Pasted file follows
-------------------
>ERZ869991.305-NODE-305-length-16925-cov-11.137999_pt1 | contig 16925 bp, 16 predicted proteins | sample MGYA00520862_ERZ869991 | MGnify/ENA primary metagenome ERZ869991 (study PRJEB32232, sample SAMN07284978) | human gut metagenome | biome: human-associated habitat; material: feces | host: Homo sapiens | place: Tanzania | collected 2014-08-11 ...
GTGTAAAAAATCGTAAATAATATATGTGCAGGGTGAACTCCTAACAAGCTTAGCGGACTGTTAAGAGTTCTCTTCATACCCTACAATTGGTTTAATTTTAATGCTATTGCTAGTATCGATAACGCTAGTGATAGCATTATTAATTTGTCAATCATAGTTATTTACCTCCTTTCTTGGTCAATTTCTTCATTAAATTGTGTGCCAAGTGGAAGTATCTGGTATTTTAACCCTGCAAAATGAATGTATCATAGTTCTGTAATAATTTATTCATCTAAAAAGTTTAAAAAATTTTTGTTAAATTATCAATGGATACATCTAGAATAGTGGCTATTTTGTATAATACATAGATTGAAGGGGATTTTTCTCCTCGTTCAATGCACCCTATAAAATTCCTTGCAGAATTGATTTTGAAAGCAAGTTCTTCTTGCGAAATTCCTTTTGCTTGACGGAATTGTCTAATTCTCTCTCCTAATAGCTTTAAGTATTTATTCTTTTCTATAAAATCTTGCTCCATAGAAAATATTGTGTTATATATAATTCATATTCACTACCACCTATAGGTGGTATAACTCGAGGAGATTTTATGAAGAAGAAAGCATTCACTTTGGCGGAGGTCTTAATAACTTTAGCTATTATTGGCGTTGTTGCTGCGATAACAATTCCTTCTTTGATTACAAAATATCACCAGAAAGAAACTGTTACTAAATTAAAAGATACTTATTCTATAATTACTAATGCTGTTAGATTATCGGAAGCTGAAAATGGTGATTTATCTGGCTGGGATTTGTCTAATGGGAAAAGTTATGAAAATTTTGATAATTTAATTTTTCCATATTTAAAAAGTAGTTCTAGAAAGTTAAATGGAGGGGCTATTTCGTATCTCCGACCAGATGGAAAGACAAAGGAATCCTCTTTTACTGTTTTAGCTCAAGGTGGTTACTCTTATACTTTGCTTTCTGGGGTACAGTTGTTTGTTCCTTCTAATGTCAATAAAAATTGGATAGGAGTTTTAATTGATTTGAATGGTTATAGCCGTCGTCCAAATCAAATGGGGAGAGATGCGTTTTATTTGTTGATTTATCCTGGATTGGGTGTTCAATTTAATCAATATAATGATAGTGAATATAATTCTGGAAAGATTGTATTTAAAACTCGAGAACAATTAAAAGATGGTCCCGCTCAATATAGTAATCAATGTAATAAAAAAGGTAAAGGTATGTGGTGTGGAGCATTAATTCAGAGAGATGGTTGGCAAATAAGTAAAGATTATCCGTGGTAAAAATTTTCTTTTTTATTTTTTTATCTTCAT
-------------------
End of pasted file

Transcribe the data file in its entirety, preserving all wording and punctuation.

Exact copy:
>ERZ869991.305-NODE-305-length-16925-cov-11.137999_pt1 | contig 16925 bp, 16 predicted proteins | sample MGYA00520862_ERZ869991 | MGnify/ENA primary metagenome ERZ869991 (study PRJEB32232, sample SAMN07284978) | human gut metagenome | biome: human-associated habitat; material: feces | host: Homo sapiens | place: Tanzania | collected 2014-08-11 ...
GTGTAAAAAATCGTAAATAATATATGTGCAGGGTGAACTCCTAACAAGCTTAGCGGACTGTTAAGAGTTCTCTTCATACCCTACAATTGGTTTAATTTTAATGCTATTGCTAGTATCGATAACGCTAGTGATAGCATTATTAATTTGTCAATCATAGTTATTTACCTCCTTTCTTGGTCAATTTCTTCATTAAATTGTGTGCCAAGTGGAAGTATCTGGTATTTTAACCCTGCAAAATGAATGTATCATAGTTCTGTAATAATTTATTCATCTAAAAAGTTTAAAAAATTTTTGTTAAATTATCAATGGATACATCTAGAATAGTGGCTATTTTGTATAATACATAGATTGAAGGGGATTTTTCTCCTCGTTCAATGCACCCTATAAAATTCCTTGCAGAATTGATTTTGAAAGCAAGTTCTTCTTGCGAAATTCCTTTTGCTTGACGGAATTGTCTAATTCTCTCTCCTAATAGCTTTAAGTATTTATTCTTTTCTATAAAATCTTGCTCCATAGAAAATATTGTGTTATATATAATTCATATTCACTACCACCTATAGGTGGTATAACTCGAGGAGATTTTATGAAGAAGAAAGCATTCACTTTGGCGGAGGTCTTAATAACTTTAGCTATTATTGGCGTTGTTGCTGCGATAACAATTCCTTCTTTGATTACAAAATATCACCAGAAAGAAACTGTTACTAAATTAAAAGATACTTATTCTATAATTACTAATGCTGTTAGATTATCGGAAGCTGAAAATGGTGATTTATCTGGCTGGGATTTGTCTAATGGGAAAAGTTATGAAAATTTTGATAATTTAATTTTTCCATATTTAAAAAGTAGTTCTAGAAAGTTAAATGGAGGGGCTATTTCGTATCTCCGACCAGATGGAAAGACAAAGGAATCCTCTTTTACTGTTTTAGCTCAAGGTGGTTACTCTTATACTTTGCTTTCTGGGGTACAGTTGTTTGTTCCTTCTAATGTCAATAAAAATTGGATAGGAGTTTTAATTGATTTGAATGGTTATAGCCGTCGTCCAAATCAAATGGGGAGAGATGCGTTTTATTTGTTGATTTATCCTGGATTGGGTGTTCAATTTAATCAATATAATGATAGTGAATATAATTCTGGAAAGATTGTATTTAAAACTCGAGAACAATTAAAAGATGGTCCCGCTCAATATAGTAATCAATGTAATAAAAAAGGTAAAGGTATGTGGTGTGGAGCATTAATTCAGAGAGATGGTTGGCAAATAAGTAAAGATTATCCGTGGTAAAAATTTTCTTTTTTATTTTTTTATCTTCAT